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Embracing kindness to combat loneliness

11 June 2024

3 mins

A person holding an umbrella out in a rainy sky, orange light is beaming from under the umbrella.

Loneliness is an invisible struggle that affects many of us. It can stem from various factors, including a lack of social connections, remote working or excessive stress.

When we feel disconnected from other people, it can lead to decreased productivity, lower morale, and health issues.

Human beings not only crave interactions, but we need them in order to thrive. Even very small interactions with others can boost a feeling of connection. In an interview from Loughborough’s Cuppa with a Scientist podcast, Professor James Goodwin, a Visiting Professor in the School of Design and Creative Arts said:

“If you’re lonely for a long period of time, that’s exceptionally damaging to your general health and to your brain health.

“Social media, emails, phone calls, letters, nice little thank you notes, talking to people – even if at a distance – helps with loneliness.

“A University of Essex researcher even found that you can alleviate loneliness just by saying hello to someone as you walk past them on the road!”

Listen to the full podcast episode where Professor Goodwin reveals what other activities are good for brain health.

A great way to connect with others is by showing kindness. When you go about your daily activities, aim to be present in the moment, simply smiling at a stranger and a simple “How are you?” can make someone’s day and also your own.

What’s more, kindness is contagious. It has been found that witnessing an act of kindness triggers others to carry out selfless acts themselves.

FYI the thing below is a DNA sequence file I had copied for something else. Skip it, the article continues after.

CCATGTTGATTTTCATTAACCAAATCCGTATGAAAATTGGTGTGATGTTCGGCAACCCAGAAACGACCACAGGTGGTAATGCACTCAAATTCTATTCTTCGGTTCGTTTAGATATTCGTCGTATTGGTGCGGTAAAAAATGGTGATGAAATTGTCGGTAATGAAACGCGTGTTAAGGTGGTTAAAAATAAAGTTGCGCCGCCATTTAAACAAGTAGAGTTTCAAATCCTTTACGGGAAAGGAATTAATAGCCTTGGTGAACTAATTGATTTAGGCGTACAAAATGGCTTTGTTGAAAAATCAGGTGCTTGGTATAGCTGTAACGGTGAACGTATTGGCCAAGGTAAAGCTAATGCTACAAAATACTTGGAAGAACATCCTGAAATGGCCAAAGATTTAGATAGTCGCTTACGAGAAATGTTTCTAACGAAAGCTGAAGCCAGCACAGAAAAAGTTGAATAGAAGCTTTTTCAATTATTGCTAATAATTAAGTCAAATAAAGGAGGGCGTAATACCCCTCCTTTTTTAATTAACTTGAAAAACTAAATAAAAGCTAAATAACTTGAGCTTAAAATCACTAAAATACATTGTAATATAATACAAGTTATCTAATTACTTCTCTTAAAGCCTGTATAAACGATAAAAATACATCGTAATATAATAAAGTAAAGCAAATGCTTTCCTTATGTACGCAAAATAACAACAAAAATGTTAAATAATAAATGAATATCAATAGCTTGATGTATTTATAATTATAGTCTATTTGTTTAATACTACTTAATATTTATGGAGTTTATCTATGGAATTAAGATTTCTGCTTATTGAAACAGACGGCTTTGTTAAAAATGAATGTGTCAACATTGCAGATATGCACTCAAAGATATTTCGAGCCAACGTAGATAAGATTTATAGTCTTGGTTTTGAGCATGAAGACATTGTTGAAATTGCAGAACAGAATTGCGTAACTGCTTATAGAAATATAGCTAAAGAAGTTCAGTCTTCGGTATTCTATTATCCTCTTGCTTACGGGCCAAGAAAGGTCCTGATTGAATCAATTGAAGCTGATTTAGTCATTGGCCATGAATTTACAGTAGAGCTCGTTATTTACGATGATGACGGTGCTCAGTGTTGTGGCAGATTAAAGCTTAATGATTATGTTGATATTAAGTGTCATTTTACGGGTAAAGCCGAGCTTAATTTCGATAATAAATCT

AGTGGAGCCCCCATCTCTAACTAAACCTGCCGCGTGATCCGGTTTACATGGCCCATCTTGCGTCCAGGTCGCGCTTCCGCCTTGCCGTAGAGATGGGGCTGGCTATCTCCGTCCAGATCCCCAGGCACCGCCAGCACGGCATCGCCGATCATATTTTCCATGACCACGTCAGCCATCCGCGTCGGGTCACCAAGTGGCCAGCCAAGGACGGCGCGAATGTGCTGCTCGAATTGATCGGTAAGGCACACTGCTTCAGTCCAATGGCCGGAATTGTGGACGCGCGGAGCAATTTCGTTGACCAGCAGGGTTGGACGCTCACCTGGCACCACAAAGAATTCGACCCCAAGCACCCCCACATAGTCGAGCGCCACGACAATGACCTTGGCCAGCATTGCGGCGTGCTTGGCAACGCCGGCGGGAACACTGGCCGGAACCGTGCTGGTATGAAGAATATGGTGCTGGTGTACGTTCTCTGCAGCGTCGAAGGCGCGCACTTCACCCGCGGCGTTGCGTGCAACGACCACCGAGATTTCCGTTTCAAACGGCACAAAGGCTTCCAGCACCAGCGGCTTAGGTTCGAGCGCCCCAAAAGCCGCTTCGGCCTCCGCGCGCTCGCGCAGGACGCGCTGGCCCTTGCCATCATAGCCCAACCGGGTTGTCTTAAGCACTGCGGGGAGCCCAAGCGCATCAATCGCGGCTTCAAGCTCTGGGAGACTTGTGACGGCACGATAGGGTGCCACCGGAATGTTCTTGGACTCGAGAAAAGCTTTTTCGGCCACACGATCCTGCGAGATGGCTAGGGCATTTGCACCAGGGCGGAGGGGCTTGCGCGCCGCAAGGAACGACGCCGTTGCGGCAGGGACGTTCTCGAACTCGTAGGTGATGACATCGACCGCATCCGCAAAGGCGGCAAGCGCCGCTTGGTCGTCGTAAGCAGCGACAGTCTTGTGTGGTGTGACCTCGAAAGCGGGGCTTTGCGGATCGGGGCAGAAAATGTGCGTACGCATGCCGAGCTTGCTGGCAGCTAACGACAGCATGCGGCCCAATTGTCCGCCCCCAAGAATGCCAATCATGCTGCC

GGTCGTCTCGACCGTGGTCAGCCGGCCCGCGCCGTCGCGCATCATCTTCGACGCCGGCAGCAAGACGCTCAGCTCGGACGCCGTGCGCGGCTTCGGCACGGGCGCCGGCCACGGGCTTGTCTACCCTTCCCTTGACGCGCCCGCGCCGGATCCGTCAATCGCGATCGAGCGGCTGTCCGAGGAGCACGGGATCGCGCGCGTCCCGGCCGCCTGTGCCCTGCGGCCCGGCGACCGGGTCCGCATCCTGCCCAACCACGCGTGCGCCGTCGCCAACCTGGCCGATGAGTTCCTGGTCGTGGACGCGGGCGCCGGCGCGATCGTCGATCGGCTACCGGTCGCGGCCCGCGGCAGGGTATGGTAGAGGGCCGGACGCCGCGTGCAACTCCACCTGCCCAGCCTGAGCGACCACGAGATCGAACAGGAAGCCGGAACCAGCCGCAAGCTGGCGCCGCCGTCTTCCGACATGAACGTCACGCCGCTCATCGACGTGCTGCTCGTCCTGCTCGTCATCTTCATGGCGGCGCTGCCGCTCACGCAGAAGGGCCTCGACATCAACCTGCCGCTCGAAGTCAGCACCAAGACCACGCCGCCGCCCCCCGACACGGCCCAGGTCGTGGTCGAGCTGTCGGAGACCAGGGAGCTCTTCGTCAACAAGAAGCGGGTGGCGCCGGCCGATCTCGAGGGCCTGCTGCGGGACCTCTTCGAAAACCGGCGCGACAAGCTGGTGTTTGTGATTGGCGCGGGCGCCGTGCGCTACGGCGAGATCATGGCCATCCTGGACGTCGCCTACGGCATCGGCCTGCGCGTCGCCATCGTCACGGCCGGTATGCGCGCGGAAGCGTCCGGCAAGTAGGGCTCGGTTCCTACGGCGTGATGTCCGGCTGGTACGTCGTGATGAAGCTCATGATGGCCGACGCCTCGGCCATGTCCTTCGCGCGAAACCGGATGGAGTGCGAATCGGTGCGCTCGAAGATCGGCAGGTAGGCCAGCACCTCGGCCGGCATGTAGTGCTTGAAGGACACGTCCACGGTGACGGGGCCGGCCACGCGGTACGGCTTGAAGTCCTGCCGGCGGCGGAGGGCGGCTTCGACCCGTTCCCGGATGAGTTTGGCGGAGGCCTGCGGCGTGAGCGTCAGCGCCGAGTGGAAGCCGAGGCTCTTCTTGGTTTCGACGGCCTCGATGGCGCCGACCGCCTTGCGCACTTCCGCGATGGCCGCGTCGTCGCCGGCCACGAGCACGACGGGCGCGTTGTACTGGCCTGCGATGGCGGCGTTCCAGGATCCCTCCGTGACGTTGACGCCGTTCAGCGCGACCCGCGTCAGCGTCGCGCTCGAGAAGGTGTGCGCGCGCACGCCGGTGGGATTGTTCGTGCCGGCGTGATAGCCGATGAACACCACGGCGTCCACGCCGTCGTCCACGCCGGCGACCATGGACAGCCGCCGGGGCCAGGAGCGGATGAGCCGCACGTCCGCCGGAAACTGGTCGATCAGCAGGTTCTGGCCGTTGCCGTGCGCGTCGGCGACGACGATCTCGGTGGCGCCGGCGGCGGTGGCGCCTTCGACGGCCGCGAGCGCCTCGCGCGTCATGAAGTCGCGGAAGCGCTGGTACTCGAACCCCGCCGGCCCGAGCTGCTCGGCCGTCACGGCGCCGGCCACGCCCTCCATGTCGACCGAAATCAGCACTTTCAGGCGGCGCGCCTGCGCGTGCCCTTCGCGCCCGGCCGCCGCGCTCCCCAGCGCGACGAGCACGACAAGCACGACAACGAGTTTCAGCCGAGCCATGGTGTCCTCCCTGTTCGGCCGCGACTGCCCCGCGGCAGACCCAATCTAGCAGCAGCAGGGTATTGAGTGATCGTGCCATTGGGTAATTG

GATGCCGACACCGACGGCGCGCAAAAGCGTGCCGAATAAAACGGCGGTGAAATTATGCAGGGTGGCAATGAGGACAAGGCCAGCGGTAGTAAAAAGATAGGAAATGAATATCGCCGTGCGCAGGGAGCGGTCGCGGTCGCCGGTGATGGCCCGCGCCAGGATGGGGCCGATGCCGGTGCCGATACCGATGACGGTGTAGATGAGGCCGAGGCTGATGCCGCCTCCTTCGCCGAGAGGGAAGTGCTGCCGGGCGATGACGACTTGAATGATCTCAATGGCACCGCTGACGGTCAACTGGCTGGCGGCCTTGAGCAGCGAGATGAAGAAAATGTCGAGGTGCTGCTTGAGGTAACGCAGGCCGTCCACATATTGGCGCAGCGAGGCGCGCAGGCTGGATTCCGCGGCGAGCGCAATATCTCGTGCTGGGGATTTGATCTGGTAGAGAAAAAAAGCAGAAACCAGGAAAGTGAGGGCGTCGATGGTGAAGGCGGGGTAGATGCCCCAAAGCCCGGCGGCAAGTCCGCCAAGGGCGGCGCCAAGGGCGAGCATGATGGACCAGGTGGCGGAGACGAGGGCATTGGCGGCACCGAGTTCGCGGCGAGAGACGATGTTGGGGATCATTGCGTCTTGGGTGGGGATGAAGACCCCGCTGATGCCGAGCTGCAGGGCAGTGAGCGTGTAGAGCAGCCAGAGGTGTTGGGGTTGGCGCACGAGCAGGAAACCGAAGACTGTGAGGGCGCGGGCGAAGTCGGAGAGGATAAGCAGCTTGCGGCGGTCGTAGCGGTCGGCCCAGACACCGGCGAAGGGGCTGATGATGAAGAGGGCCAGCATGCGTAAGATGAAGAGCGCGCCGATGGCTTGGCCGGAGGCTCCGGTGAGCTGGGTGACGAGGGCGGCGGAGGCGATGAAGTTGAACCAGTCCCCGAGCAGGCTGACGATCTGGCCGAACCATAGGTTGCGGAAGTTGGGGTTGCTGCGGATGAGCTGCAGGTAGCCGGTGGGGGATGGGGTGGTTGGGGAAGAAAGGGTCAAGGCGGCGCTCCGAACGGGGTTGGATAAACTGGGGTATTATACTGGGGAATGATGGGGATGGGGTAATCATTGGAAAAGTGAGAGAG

This video from BBC Ideas explores the story of Bernadette Russell and what happens to your brain when you’re kind.

Challenge yourself to do an act of kindness every day

  • Smile and say hello to someone you haven’t spoken to before
  • Invite a colleague out for lunch
  • Share positive feedback
  • Send a thoughtful message
  • Bring treats into the office
  • Listen actively, being mindful not to use your phone during conversation
  • Celebrate colleague milestones
  • Organise a fun activity to do with your team
  • Tidy a shared space
  • Donate some of your unwanted items
  • Buy from a small business

Feel-good films which may help to inspire kindness

  • ‘My Neighbor Totoro’ (1988)
  • ‘Little Miss Sunshine’ (2006)
  • ‘Up’ (2009)
  • ‘Wonder’ (2017)
  • ‘Paddington’ (2014)
  • ‘Dead Poets Society’ (1989)

You can also show kindness through volunteering in your local community. The University offers staff one day of paid absence per year to undertake approved volunteer work, find out more about the Supported Volunteering Policy.

If you’re thinking about volunteering in sport, there is a range of voluntary opportunities for University staff to get involved in as part of the Community Volunteer Programme. You can also find volunteering opportunities in the local area from Active Together

You can read about different volunteering experiences from our staff members in our blog ‘5 Ways to Wellbeing: Give’.

If you want to volunteer, start small and be mindful not to overdo it. If you find yourself giving too much of your energy, this probably means it’s time to take a step back. Make sure you leave enough energy to look after yourself too.

Health and Wellbeing

Wellbeing means being in a positive physical, social and mental state. Wellbeing is important to us as happy, healthy people who achieve harmony in their work / life mix are more creative, productive and help to create a great place to work.

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